I can imagine part of a meeting, on this topic, where the HOA/condo attorney attends to give advice about, say, the implications of past board decisions being made by vote of an illegal director. During this part of a meeting, I think it is reasonable to interpret Civil Code 4935(a) to be saying that such an attorney-client discussion amounts to 'considering litigation,' and so 4935(a) allows the discussion to be in executive session. The line is not clear but I think the line must be drawn.
CharlesM15
(California)

Posts:25


08/01/2020 1:44 PM  
Defined. As provided for in Civil Code §4160, membership in a California homeowners or condominium association is coupled with an ownership interest in a common interest development. This requirement is frequently mirrored in an association's governing documents, i.e., members must be owners of real property (lots or units) subject to the association's CC&Rs. In short, a person must be on title to be a member.



Spouse Not On Title (Community Property). A spouse not on title does not have the right to vote in elections or run for the board by virtue of being married to someone who is on title. When it comes to real estate, rights flow to a person on title. Those with community property rights may, at a later date, have claims to equity in the property. In California, most property acquired during marriage is owned jointly by both spouses and is divided upon divorce, annulment, or death. While community property might be presumed, such rights are not guaranteed:




Family Trusts. “ ‘Unlike a corporation, a trust is not a legal entity. Legal title to property owned by a trust is held by the trustee.... A ... trust ... is simply a collection of assets and liabilities. As such, it has no capacity to sue or be sued, or to defend an action.” (Greenspan v. LADT, LLC (2010) 191 Cal. App. 4th 486, 522.) Because a fmily trust is not a legal entity, it cannot hold title to property. It must be in the name of a trustee who holds legal title to the property on behalf of the trust with language similar to the following: "John D. Smith as Trustee of the John D. Smith Family Trust dated 1/1/15."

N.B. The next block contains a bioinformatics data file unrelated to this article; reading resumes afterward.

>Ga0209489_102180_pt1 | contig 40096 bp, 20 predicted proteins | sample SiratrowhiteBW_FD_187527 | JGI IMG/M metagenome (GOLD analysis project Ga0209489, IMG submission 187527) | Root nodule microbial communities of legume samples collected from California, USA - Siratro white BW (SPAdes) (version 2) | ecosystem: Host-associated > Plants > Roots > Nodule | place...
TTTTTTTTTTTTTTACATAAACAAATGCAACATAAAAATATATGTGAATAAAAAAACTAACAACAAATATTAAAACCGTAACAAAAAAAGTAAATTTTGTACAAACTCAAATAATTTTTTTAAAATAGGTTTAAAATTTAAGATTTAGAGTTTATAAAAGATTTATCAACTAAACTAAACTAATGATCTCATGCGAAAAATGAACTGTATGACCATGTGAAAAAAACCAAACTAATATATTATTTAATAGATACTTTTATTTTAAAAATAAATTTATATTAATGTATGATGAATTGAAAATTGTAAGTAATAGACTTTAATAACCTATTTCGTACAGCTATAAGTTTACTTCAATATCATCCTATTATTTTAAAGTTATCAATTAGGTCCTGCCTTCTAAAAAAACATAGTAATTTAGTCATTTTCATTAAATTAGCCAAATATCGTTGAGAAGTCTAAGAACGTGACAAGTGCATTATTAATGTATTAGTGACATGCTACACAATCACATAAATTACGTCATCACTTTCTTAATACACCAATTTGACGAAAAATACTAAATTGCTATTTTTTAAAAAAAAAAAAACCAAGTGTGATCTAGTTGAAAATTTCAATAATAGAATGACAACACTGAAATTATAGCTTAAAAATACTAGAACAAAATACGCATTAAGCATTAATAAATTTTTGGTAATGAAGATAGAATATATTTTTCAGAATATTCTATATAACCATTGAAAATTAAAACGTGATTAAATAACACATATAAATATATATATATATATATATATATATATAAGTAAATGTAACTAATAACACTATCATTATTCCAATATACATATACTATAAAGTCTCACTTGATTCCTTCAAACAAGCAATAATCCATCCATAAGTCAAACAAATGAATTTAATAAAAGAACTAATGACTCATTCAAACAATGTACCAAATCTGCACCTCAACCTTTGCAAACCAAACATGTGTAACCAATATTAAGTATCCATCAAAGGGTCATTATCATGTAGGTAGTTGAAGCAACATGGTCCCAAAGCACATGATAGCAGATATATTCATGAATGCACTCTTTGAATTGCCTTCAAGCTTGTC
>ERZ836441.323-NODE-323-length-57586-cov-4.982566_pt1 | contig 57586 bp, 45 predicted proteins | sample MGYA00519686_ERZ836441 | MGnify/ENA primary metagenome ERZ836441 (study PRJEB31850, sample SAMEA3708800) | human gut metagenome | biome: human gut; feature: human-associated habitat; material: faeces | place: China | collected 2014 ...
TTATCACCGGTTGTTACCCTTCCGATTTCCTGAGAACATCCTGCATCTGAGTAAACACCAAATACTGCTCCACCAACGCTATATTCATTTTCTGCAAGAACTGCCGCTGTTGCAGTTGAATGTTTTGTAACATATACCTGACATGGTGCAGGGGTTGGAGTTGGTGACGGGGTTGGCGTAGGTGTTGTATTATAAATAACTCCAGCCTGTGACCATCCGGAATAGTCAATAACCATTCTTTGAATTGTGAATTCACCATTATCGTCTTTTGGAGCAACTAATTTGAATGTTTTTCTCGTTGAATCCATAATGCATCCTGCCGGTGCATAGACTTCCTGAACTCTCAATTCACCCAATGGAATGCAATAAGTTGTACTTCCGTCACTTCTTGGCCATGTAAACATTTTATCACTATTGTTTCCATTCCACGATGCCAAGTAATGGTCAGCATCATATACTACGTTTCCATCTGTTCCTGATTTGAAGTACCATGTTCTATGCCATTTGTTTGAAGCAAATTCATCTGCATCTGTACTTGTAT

Accordingly, the person on title (not the beneficiaries), are deemed members of an association. As members, trustees have the power to vote in membership elections and serve on the board. Frequently, the person living in the association is the trustee. Sometimes, however, the resident is a beneficiary of the trust or a tenant authorized by the trust to reside at the property. In that case, the resident has the right to use the facilities, but not the right to vote or serve on the board. Under Civil Code §5105(b), regardless of the association's bylaws, and with certain specified exceptions, directors must be members.